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Why I Care

My area of focus in government and politics has been, from the beginning, not the development of our workforce, but early childhood care. I believe that if there is a place that American society would do best to focus its energy and resources, it would be expanding pre-natal services, universal developmental education, access to free or subsidized preschools, and other measures to make sure that — from birth — an American child has just as much of an opportunity to thrive as any other child, regardless of who their parents are.

I think I came to this firm political belief looking at my classrooms growing up — which were always extremely diverse, right near the heart of the inner city — and realizing that the life trajectories for many of my classmates were already largely determined by their early childhood. This was true of the brightest and most talented students just as much as anyone else. Now in adulthood, I see most of those trajectories confirmed, with talent and hard work not being the determining factors in the qualities of life for many of my former classmates, but those factors that were far out of their control in their earliest years: nutrition, prenatal attention, developmental health, etc.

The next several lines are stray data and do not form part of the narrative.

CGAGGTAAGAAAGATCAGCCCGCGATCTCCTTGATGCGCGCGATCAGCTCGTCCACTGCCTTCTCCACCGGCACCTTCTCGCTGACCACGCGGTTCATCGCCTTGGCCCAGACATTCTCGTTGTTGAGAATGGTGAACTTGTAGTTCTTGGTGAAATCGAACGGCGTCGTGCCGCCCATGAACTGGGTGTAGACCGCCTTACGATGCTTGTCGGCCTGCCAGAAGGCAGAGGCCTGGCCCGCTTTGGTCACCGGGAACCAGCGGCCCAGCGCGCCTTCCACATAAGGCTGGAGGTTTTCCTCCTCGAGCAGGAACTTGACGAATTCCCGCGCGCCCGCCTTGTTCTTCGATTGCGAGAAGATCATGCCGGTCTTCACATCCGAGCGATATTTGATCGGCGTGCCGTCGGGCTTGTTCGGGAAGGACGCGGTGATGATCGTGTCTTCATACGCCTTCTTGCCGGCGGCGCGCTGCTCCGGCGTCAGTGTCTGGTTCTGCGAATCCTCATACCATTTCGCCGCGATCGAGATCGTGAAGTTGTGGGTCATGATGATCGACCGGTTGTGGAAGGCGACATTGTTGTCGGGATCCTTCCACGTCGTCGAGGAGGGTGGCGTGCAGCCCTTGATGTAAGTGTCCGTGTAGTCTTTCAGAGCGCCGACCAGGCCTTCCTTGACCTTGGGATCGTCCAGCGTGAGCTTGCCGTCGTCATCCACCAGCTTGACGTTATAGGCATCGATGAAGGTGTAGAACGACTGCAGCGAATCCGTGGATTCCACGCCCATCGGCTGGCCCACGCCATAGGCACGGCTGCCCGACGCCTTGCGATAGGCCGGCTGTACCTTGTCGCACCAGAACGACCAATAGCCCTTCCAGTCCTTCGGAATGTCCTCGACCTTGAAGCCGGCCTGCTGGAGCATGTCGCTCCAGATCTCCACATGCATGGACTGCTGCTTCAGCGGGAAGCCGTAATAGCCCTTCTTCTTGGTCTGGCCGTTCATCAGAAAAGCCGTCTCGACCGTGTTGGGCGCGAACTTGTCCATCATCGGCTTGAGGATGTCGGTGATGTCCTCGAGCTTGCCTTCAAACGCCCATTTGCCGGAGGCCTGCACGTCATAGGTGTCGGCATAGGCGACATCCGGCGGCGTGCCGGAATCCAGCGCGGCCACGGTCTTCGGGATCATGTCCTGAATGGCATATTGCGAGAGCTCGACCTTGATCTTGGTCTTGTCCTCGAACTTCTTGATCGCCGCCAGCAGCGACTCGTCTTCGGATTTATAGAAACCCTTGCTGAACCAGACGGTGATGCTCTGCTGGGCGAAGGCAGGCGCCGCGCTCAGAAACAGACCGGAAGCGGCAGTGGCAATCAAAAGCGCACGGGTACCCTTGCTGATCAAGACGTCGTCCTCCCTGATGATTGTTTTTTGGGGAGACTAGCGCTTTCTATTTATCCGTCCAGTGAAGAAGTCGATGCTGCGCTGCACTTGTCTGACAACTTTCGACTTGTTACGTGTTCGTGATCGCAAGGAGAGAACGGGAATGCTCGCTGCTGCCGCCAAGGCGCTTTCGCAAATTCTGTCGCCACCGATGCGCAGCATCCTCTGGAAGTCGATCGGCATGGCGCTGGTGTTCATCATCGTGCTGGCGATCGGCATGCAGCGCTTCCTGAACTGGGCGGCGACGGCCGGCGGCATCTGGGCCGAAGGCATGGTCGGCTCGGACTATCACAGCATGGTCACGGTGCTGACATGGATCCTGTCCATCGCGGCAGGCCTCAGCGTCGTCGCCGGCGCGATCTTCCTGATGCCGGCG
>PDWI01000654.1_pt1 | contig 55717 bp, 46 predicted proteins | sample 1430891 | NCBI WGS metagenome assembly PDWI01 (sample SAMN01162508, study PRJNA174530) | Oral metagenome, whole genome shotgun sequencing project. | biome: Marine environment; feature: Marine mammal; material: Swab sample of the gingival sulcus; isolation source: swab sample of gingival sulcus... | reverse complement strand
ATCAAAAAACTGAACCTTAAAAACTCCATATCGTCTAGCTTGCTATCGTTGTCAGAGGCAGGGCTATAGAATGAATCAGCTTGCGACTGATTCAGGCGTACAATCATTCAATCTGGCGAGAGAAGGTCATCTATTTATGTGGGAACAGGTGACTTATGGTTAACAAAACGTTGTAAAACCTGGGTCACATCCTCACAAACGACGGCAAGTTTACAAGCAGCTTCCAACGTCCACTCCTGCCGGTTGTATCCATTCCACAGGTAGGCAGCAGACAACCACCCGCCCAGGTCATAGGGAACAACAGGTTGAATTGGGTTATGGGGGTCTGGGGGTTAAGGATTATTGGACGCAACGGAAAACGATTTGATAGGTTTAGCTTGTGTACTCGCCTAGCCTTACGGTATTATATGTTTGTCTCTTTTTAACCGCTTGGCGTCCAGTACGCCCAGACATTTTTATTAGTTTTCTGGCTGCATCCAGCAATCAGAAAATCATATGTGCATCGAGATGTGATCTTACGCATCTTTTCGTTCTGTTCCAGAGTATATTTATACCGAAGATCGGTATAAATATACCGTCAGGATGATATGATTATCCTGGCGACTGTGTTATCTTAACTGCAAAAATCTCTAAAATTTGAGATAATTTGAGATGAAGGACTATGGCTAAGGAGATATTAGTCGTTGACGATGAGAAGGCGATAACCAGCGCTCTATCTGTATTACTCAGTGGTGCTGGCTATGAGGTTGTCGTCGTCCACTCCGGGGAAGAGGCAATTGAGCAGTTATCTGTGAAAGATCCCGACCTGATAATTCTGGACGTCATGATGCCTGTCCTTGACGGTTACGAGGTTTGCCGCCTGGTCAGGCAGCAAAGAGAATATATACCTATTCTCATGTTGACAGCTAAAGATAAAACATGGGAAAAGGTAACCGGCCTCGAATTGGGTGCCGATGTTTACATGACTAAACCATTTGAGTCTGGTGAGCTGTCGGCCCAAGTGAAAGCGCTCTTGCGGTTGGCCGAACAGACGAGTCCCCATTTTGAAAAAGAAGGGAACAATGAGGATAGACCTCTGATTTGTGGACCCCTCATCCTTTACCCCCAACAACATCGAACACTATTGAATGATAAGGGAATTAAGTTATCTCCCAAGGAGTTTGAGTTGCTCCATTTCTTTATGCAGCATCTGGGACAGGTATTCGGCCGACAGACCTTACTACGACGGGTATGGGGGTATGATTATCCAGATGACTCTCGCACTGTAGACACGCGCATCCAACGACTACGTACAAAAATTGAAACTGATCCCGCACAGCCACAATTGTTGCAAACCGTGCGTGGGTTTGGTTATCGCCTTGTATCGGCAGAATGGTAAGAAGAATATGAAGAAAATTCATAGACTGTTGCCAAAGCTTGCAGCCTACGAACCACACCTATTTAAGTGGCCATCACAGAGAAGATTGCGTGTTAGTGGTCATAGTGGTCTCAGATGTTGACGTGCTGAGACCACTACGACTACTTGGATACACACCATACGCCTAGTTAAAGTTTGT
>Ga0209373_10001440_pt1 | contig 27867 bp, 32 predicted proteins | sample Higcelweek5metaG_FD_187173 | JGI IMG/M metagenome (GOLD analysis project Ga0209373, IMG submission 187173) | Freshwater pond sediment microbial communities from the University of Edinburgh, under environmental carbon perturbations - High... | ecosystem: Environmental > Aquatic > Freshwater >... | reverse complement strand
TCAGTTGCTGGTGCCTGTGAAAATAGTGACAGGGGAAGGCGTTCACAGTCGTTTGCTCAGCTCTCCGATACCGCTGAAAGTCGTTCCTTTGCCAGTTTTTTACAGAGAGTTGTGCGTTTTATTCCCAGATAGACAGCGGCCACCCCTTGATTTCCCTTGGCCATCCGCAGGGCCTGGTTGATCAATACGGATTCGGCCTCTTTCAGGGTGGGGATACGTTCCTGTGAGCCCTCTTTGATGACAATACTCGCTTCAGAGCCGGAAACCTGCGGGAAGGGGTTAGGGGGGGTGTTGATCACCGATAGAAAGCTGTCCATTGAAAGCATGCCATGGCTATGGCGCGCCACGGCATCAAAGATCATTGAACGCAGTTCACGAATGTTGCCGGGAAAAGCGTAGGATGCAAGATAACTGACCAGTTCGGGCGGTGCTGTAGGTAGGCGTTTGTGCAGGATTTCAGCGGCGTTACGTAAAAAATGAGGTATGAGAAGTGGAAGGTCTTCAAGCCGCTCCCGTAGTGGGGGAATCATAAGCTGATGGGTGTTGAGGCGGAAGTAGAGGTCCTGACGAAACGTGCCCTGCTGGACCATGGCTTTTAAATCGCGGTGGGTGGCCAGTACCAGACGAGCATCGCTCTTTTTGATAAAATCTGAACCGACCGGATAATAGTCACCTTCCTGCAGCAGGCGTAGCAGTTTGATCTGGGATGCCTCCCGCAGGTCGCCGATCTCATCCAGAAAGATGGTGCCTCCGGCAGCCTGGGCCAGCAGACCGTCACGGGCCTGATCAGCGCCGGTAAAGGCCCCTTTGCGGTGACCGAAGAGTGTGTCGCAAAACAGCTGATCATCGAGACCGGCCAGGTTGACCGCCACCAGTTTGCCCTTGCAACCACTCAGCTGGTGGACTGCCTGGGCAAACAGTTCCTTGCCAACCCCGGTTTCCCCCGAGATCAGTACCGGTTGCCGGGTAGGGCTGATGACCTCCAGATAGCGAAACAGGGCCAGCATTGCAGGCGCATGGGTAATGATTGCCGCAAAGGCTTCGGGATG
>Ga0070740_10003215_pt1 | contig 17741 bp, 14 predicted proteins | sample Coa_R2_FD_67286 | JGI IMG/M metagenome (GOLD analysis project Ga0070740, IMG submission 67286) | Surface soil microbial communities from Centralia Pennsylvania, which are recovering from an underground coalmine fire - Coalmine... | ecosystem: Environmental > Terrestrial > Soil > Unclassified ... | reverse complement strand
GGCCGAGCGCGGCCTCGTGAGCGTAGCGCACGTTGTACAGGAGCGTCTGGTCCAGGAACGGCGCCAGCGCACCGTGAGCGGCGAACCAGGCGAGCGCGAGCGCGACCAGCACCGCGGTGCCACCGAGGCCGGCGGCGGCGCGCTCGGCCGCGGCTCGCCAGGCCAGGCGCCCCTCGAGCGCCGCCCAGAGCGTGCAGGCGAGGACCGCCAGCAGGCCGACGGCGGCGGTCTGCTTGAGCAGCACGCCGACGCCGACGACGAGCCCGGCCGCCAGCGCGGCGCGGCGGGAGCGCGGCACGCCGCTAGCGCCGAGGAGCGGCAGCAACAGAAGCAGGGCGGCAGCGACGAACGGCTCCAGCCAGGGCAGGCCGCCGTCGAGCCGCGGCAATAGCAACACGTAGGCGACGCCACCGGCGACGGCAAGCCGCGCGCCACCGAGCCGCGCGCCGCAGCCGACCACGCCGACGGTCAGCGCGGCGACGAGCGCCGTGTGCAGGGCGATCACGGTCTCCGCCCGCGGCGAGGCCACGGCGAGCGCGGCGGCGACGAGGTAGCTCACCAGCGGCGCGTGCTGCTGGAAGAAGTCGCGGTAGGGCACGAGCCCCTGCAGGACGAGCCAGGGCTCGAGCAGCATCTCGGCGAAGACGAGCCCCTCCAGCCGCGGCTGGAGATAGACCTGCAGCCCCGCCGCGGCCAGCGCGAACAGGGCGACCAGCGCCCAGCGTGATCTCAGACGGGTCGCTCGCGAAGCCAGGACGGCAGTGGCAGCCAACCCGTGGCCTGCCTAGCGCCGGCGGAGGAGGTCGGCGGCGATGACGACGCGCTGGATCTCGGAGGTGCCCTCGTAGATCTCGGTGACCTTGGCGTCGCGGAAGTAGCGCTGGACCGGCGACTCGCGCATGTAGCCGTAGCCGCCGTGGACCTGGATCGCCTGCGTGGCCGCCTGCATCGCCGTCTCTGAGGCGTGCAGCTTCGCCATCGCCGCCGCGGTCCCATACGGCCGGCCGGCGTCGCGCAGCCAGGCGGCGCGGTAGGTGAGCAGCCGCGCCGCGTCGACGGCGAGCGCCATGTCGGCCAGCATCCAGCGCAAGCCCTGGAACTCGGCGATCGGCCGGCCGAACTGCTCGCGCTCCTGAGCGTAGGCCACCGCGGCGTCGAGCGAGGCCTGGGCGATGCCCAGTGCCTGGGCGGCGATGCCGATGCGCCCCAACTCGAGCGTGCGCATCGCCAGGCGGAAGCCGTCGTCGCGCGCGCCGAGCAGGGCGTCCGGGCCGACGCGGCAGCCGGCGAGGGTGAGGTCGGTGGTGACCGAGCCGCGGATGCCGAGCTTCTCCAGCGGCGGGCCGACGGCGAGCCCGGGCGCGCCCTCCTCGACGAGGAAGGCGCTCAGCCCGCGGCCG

But here’s the truth: parents virtually always want the best for their kids. The difficulty is when parents themselves are trapped in cycles they cannot break out of, and usually this is indicated by financial stress. Poverty is the key driver of disparities in early childhood care, and it has been demonstrated that a middle-class income is far stronger than any government assistance, however well-run, and certainly better than relying on charity and family networks alone.

So comes my dedication to workforce development. In the past few years, in my county (Hennepin, which includes my city of Minneapolis), there has been an unprecedented demand in high-wage skilled workers, to the tune of over a hundred thousand empty positions. Yet, in Minneapolis for instance, almost a quarter of households — over a hundred thousand people — live under the poverty line. The challenge is how to pair the strengths of residents with the quickly evolving needs of the economy.

What I Do

To help solve this imbalance, I am a Director on the Board of the Minneapolis College Foundation, one of the great honors of my life. In this position, I work to influence lawmakers and power-wielders to invest resources into cost-of-attendance subsidies that often times return up to 4x the investment. I work in this position on a volunteer basis and am constantly looking for collaborators, so please, reach out and contact me!